We show that our argument makes the best sense of the voluminous survey data that are now available on this subject. We make wide-ranging use of surveys administered by others, but the centerpiece of our book is data from proprietary national surveys that we designed and conducted from October 2003 through November 2004. These data, representing the results of some 8588 interviews with adult Americans, are an unmatched resource of information, the most extensive and detailed compilation of public attitudes toward casualties of which we are aware. The coincidence of our field research with the ongoing war in Iraq provided an unprecedented, albeit tragic, opportunity to gauge public attitudes toward casualties as events on the ground evolved--and also allowed us to reshape our research focus accordingly.
Indeed, it is impossible to investigate a topic like this today without having the ongoing conflict in Iraq uppermost in mind, and we do look very closely at public opinion on the Iraq war. Concern, however, for what might be called "the public's stomach for costly military action" predates the Iraq war (as does our initial research design).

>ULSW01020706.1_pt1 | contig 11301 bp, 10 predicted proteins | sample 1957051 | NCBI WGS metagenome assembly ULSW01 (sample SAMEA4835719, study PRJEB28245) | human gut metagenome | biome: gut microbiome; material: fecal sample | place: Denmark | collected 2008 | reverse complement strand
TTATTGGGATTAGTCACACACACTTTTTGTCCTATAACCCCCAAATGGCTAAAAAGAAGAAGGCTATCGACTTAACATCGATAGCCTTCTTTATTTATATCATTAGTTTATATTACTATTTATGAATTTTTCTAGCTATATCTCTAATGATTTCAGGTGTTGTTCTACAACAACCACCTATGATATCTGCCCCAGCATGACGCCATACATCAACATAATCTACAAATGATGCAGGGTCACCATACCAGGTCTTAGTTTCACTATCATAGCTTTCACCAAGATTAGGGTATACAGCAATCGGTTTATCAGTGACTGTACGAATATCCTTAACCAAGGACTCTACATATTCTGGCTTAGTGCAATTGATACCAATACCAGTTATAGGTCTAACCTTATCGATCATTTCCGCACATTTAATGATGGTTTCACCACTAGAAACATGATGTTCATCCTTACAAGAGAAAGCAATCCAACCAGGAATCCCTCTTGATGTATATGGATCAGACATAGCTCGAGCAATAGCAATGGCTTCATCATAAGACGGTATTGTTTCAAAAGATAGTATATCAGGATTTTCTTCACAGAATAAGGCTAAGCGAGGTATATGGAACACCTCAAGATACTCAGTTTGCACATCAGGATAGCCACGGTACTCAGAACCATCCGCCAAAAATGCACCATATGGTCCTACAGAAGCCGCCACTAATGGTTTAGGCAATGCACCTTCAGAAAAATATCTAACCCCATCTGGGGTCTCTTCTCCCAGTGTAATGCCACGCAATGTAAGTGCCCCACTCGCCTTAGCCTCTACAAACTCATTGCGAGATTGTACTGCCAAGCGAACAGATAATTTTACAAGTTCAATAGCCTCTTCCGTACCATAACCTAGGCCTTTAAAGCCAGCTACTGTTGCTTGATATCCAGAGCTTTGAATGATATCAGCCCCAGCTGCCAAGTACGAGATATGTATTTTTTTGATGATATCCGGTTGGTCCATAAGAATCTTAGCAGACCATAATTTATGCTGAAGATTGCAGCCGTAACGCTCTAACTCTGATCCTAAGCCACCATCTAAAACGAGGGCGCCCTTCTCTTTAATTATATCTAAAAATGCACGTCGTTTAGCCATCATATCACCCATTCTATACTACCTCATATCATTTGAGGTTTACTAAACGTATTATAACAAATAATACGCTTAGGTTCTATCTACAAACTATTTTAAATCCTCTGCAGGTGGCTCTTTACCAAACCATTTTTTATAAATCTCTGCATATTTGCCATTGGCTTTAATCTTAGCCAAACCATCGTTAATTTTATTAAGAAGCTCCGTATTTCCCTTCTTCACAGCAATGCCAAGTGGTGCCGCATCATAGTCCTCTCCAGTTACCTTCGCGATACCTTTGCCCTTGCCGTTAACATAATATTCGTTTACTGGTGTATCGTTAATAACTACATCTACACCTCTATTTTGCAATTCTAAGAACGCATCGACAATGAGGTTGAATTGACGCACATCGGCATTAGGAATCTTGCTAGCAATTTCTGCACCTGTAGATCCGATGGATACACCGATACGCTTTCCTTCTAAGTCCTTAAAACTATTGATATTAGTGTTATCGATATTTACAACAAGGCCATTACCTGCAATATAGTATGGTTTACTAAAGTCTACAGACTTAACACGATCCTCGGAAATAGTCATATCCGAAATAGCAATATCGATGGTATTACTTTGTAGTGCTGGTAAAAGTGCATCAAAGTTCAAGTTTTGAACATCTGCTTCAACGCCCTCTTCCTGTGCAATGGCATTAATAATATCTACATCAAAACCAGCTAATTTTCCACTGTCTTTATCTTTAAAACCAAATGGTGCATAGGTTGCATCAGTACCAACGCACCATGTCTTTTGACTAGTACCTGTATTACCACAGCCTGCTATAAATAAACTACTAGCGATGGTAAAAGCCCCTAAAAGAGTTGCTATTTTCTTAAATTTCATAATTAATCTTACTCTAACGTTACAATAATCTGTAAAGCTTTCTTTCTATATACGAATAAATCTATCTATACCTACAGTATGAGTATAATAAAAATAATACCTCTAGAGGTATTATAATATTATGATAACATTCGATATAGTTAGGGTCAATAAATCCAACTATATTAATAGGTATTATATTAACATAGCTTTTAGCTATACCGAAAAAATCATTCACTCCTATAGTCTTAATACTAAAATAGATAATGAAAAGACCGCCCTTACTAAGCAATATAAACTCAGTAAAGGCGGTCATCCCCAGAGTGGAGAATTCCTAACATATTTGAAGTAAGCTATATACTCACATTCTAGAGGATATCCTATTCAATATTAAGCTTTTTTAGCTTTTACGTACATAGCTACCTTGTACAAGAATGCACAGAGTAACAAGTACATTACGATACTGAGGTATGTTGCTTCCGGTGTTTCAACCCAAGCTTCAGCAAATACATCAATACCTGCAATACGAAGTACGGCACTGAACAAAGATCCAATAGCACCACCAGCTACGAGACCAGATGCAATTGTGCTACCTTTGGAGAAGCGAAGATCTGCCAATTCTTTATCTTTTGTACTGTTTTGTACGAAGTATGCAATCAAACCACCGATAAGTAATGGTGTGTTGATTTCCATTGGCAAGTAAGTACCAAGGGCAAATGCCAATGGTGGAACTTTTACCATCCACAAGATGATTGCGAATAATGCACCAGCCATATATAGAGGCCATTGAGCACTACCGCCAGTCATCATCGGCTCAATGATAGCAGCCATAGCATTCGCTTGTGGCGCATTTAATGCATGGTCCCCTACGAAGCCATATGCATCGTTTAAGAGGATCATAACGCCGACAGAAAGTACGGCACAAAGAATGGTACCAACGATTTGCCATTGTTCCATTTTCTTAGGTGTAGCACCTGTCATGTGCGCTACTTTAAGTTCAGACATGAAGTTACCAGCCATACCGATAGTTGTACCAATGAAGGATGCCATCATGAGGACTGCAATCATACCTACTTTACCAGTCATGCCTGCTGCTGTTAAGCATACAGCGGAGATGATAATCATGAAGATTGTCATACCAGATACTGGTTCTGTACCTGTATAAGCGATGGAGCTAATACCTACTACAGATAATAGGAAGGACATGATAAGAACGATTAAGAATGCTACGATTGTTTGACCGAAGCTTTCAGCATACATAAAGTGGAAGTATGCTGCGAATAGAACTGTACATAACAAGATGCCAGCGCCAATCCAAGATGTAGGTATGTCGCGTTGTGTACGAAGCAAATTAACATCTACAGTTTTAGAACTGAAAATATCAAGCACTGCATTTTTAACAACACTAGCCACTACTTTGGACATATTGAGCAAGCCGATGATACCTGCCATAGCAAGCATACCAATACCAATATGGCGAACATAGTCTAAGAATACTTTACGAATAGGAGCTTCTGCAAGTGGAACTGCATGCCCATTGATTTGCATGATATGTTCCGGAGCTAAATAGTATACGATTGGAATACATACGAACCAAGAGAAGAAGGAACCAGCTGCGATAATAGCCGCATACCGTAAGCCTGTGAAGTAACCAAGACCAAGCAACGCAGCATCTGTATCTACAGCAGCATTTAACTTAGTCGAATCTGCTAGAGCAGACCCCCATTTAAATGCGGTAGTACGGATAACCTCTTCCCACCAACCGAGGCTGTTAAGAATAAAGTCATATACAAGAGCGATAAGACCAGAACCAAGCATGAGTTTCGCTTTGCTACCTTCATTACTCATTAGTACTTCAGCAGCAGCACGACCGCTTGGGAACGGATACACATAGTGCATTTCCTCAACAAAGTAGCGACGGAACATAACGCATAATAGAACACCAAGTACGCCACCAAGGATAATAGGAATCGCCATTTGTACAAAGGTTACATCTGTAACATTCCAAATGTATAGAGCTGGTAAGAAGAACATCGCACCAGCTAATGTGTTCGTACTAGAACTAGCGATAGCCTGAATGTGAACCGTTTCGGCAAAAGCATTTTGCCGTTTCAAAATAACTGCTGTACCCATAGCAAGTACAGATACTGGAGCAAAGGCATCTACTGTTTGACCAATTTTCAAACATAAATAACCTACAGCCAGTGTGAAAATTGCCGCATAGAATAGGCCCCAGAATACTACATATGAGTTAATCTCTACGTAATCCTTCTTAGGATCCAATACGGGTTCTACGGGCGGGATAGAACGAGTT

The issue, in fact, is as old as the Republic. General George Washington and the Continental Congress worried about the willingness of the American colonists to continue to pay the costs of war with Britain. "There is a danger," the general wrote to the Congress, "that a commercial and free people, little accustomed to heavy burdens, pressed by the impositions of a new and odious kind, may not make a proper allowance for the necessity of the conjuncture, and may imagine that they have only exchanged one tyranny for another."4 President Lincoln likewise confronted the issue in the Civil War. From Lincoln's vantage point, the mounting human toll of the war seemed on a collision course with the 1864 election.5 His concerns seemed justified, moreover, in light of the impact that war casualties had on Republican candidates in the 1862-63 midterm elections.6 President Wilson spoke eloquently about the wastefulness of war, opining that "never before have the losses and the slaughter been so great with as little gain in military advantage."7 The terrible human toll of World War I left what one scholar called a "dark shadow" on the American public, and enshrined the "casualty issue" as a crucial constraint on American foreign policy.8 Concern over casualties drove U.S. efforts in the 1930s to avoid involvement in another major European war, and shaped the way the war was ultimately fought.9 Of course, World War II proved to be the bloodiest American war (not counting the Civil War) and, compared with every military operation since, World War II is held up as the exceptional instance of the American public having a strong stomach for war. At the time, however, President Roosevelt and his military commanders worried greatly about public casualty tolerance and went to extraordinary lengths to manage the public's reception of adverse news.10 On the other side, both Adolf Hitler and Japanese leaders were convinced that the ethnic composition of the American public, and the democratic government's responsiveness to that public, meant that the economic and military potential of the United States would not be realized in combat; the United States might look tough on paper but, once bloodied, it would collapse.11